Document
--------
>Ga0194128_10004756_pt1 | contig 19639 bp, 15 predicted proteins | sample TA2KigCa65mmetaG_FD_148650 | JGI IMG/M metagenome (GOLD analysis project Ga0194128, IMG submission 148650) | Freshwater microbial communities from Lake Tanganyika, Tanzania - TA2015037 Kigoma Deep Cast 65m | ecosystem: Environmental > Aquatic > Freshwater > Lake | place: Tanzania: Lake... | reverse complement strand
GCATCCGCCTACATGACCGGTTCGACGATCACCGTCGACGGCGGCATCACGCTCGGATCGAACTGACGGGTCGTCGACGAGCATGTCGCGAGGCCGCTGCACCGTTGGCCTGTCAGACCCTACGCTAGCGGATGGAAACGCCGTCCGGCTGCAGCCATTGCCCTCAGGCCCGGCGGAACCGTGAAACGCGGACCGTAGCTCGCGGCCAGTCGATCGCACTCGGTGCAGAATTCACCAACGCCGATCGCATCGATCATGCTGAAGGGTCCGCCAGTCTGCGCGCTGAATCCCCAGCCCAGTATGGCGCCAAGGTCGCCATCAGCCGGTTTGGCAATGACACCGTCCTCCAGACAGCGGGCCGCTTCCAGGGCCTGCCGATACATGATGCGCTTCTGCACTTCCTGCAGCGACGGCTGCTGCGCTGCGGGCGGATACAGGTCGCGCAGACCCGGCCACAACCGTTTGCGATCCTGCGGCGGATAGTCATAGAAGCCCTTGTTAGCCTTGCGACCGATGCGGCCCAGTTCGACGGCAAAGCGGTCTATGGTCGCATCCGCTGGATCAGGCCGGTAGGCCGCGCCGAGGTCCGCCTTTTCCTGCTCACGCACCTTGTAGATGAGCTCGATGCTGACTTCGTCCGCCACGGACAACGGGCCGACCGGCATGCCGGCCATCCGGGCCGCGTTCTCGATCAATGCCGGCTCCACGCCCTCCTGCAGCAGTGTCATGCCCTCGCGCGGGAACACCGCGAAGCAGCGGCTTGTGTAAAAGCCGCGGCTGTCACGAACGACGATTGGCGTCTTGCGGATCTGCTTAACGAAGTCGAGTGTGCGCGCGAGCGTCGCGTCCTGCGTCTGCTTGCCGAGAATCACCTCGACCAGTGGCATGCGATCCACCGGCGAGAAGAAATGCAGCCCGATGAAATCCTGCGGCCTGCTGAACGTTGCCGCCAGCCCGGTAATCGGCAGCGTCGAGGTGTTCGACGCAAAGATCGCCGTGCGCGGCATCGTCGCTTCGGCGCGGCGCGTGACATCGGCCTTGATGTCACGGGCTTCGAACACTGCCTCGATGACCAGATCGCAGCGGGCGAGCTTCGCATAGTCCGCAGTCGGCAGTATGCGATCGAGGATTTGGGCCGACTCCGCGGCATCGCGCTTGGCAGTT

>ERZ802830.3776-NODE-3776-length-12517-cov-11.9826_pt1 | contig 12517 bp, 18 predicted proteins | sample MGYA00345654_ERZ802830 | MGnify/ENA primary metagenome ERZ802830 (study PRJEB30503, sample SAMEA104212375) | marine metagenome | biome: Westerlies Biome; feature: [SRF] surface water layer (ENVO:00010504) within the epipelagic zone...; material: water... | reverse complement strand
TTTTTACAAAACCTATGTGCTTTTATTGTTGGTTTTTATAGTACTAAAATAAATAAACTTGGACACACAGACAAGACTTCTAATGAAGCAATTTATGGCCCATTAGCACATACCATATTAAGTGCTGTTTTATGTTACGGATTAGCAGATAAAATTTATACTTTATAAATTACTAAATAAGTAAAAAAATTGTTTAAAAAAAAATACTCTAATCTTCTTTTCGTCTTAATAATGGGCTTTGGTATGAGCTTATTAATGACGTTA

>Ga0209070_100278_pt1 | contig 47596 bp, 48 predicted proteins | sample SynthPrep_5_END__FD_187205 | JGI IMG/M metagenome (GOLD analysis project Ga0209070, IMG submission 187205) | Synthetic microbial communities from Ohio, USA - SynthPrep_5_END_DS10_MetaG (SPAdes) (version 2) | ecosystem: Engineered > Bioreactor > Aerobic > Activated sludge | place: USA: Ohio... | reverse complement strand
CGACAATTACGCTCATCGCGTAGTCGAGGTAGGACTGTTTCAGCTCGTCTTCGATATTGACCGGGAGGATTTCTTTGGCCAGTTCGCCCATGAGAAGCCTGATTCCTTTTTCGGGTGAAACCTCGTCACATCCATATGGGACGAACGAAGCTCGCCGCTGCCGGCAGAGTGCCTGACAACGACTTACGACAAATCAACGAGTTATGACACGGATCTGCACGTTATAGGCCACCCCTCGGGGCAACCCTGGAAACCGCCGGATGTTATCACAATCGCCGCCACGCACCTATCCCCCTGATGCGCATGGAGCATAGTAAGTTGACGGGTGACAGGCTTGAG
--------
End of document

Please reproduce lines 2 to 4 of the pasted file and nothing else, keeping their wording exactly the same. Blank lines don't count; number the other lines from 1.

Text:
GCATCCGCCTACATGACCGGTTCGACGATCACCGTCGACGGCGGCATCACGCTCGGATCGAACTGACGGGTCGTCGACGAGCATGTCGCGAGGCCGCTGCACCGTTGGCCTGTCAGACCCTACGCTAGCGGATGGAAACGCCGTCCGGCTGCAGCCATTGCCCTCAGGCCCGGCGGAACCGTGAAACGCGGACCGTAGCTCGCGGCCAGTCGATCGCACTCGGTGCAGAATTCACCAACGCCGATCGCATCGATCATGCTGAAGGGTCCGCCAGTCTGCGCGCTGAATCCCCAGCCCAGTATGGCGCCAAGGTCGCCATCAGCCGGTTTGGCAATGACACCGTCCTCCAGACAGCGGGCCGCTTCCAGGGCCTGCCGATACATGATGCGCTTCTGCACTTCCTGCAGCGACGGCTGCTGCGCTGCGGGCGGATACAGGTCGCGCAGACCCGGCCACAACCGTTTGCGATCCTGCGGCGGATAGTCATAGAAGCCCTTGTTAGCCTTGCGACCGATGCGGCCCAGTTCGACGGCAAAGCGGTCTATGGTCGCATCCGCTGGATCAGGCCGGTAGGCCGCGCCGAGGTCCGCCTTTTCCTGCTCACGCACCTTGTAGATGAGCTCGATGCTGACTTCGTCCGCCACGGACAACGGGCCGACCGGCATGCCGGCCATCCGGGCCGCGTTCTCGATCAATGCCGGCTCCACGCCCTCCTGCAGCAGTGTCATGCCCTCGCGCGGGAACACCGCGAAGCAGCGGCTTGTGTAAAAGCCGCGGCTGTCACGAACGACGATTGGCGTCTTGCGGATCTGCTTAACGAAGTCGAGTGTGCGCGCGAGCGTCGCGTCCTGCGTCTGCTTGCCGAGAATCACCTCGACCAGTGGCATGCGATCCACCGGCGAGAAGAAATGCAGCCCGATGAAATCCTGCGGCCTGCTGAACGTTGCCGCCAGCCCGGTAATCGGCAGCGTCGAGGTGTTCGACGCAAAGATCGCCGTGCGCGGCATCGTCGCTTCGGCGCGGCGCGTGACATCGGCCTTGATGTCACGGGCTTCGAACACTGCCTCGATGACCAGATCGCAGCGGGCGAGCTTCGCATAGTCCGCAGTCGGCAGTATGCGATCGAGGATTTGGGCCGACTCCGCGGCATCGCGCTTGGCAGTT

>ERZ802830.3776-NODE-3776-length-12517-cov-11.9826_pt1 | contig 12517 bp, 18 predicted proteins | sample MGYA00345654_ERZ802830 | MGnify/ENA primary metagenome ERZ802830 (study PRJEB30503, sample SAMEA104212375) | marine metagenome | biome: Westerlies Biome; feature: [SRF] surface water layer (ENVO:00010504) within the epipelagic zone...; material: water... | reverse complement strand
TTTTTACAAAACCTATGTGCTTTTATTGTTGGTTTTTATAGTACTAAAATAAATAAACTTGGACACACAGACAAGACTTCTAATGAAGCAATTTATGGCCCATTAGCACATACCATATTAAGTGCTGTTTTATGTTACGGATTAGCAGATAAAATTTATACTTTATAAATTACTAAATAAGTAAAAAAATTGTTTAAAAAAAAATACTCTAATCTTCTTTTCGTCTTAATAATGGGCTTTGGTATGAGCTTATTAATGACGTTA